Base pay, plus overtime (if eligible), pay differential or premiums and incentive or bonus payments.
All team members are paid a wage for the work that we perform. Pay is determined in large part by job requirements, skills and knowledge that are used on the job along with what the external market pays for the job. Every year, the UnityPoint Health Compensation team reviews over 3,500 jobs across our health system as part of our annual market analysis. This exercise helps to ensure we know whether our wages are competitive in the market. Adjustments are then made periodically based on our ability to financially afford them within our budget.
UnityPoint Health uses the following guiding principles for administering our compensation program:
- Offer market competitive practices
- Provide compensation that is fair, objective and non-discriminatory
- Easy to understand for team members
- Use only valid, recognized salary survey data sources
- Comply with local, state and federal laws and regulations
- Be financially responsible and operate within UPH budgetary guidelines
We want you to be able to quickly and easily access your pay information. You can review these details in Lawson by simply clicking here. If you have questions regarding your pay, please contact your direct supervisor.
Social Security & Medicare
|UnityPoint Health Contribution||Your Contribution|
|Social Security||$3,410 (6.20% of $55,000)||$3,410 (6.20% of $55,000)|
|Medicare||$797.50 (1.45% of $55,000)||$797.50 (1.45% of $55,000)|
|Total Contribution||$8,415 (15.30% of earnings)|
It is important to note that Social Security contributions stop when your earnings exceed the Social Security Wage Base (for 2023 that amount is $160,200) and Medicare contributions will apply to all of your earnings without a cap. If your annual earnings exceed $200,000 in a year ($250,000 for married couples filing jointly), the contribution percentage increases to 2.35% on pay over that amount.
Social Security is the term used for the Old-Age, Survivors, and Disability Insurance (OASDI) program in the United States, run by the Social Security Administration (SSA). While best known for retirement benefits, it also provides disability income and survivor benefits. To learn more, click here.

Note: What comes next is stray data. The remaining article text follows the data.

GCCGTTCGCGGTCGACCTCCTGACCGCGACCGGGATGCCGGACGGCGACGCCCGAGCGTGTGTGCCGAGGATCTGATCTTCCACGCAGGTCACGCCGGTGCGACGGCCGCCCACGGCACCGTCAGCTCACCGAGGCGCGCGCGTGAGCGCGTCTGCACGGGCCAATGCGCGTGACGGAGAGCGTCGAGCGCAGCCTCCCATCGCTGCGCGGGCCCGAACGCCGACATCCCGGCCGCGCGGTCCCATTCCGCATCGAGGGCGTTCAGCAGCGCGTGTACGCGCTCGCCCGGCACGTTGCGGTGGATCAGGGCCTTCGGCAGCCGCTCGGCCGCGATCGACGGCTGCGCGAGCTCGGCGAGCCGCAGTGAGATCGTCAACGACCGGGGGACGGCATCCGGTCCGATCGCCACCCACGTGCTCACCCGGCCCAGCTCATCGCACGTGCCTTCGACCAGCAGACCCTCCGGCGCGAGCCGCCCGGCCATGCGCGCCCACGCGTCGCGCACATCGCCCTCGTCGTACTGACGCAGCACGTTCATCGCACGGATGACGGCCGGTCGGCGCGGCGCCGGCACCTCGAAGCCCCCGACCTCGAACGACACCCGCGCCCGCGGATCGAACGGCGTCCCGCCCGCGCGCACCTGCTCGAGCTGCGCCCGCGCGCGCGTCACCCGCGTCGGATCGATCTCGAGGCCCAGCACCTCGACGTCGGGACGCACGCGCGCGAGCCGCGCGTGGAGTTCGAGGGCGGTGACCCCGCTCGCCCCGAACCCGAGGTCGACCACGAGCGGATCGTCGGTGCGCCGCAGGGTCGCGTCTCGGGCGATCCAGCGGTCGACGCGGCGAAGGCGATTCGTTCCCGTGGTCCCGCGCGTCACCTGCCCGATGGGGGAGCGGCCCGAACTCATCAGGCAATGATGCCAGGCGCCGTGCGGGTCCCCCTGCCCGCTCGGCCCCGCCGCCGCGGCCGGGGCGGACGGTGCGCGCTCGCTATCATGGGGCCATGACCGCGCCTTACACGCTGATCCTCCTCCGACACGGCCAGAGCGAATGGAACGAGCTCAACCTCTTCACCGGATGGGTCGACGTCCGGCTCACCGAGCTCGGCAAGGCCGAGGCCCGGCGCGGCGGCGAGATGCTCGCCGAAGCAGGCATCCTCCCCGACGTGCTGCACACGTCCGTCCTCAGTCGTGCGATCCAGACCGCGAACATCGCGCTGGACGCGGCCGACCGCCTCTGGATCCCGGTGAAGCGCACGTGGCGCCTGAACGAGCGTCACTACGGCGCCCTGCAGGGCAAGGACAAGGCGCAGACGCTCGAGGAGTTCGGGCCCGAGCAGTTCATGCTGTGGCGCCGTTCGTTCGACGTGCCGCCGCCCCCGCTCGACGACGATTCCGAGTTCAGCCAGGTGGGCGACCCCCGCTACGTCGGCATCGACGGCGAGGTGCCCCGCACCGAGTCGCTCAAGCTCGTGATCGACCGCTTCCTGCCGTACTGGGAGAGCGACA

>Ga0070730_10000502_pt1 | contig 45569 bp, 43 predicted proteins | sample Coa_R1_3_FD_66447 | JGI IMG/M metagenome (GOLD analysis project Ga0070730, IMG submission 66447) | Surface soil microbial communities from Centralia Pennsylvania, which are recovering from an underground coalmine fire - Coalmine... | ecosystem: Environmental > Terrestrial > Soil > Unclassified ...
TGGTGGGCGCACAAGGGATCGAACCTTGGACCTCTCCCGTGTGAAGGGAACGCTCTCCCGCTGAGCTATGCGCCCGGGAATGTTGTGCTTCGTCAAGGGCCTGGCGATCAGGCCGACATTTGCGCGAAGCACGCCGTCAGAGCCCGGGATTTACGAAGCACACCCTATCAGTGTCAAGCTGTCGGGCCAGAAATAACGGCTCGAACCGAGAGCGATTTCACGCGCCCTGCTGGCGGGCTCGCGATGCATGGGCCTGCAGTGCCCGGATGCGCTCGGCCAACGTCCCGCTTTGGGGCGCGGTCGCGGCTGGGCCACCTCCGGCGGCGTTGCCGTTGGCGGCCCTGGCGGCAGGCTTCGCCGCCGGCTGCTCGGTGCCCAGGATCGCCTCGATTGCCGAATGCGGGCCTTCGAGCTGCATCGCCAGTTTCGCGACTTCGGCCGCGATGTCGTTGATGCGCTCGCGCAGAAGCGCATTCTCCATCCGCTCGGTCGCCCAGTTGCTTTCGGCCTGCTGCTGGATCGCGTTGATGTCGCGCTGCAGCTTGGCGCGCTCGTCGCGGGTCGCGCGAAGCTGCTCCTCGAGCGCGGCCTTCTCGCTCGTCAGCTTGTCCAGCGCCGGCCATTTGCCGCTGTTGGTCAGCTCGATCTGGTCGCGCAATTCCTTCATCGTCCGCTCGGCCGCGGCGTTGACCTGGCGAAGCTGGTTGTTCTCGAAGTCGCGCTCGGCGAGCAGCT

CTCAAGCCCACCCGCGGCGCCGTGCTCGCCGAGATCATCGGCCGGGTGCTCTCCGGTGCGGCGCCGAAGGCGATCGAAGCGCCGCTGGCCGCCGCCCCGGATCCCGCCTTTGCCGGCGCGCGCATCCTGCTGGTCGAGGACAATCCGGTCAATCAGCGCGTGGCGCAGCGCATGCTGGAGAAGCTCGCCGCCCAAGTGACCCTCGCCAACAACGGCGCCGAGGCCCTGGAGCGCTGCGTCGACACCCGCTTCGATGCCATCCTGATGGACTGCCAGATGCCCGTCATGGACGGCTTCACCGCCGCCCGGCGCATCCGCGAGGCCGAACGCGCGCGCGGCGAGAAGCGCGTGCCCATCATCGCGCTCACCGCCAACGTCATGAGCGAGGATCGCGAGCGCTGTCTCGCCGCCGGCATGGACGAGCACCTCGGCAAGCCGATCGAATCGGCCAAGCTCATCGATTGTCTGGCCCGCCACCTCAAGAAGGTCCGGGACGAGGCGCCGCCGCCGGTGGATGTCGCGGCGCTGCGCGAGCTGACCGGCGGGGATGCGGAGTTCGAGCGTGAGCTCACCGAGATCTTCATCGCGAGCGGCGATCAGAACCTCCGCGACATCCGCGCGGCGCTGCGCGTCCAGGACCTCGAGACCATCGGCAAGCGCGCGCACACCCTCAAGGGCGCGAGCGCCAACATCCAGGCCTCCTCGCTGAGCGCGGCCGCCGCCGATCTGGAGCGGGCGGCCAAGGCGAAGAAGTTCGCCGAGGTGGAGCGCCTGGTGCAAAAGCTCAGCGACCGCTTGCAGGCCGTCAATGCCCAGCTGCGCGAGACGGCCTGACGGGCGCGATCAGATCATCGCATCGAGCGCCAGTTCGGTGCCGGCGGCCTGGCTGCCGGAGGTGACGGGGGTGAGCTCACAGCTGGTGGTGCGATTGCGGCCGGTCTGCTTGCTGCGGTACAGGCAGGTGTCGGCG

Medicare is the federal health insurance program created to provide health coverage for Americans aged 65 and older. The Medicare program is comprised of four main parts and is administrated by the Centers for Medicare and Medicaid Services (CMS).
- Medicare Part A – often referred to as “hospital insurance” – is devoted to inpatient care, covering the costs of inpatient hospital stays (of at least one night), skilled nursing facility stays (if they meet specific criteria), home health care and hospice care.
- Medicare Part B – often called “medical insurance” – covers outpatient expenses, including physician and nursing fees, as well as a range of services (such as x-rays, diagnostic tests, and renal dialysis) and some equipment.
- Medicare Advantage (Part C) – allows Medicare beneficiaries to receive Medicare-covered benefits through private health plans which may also include extra benefits such as prescription drug coverage. In exchange for the benefits, coverage may be limited to network of providers.
- Medicare Part D – prescription drug coverage – provides substantial price breaks on prescription drugs for those who enroll in Part D plans designed and administered by private health insurance companies.
- Medicare supplement (Medigap) – is supplemental coverage purchased by Medicare beneficiaries to fill the holes in Original Medicare.
To learn more about Medicare, click here.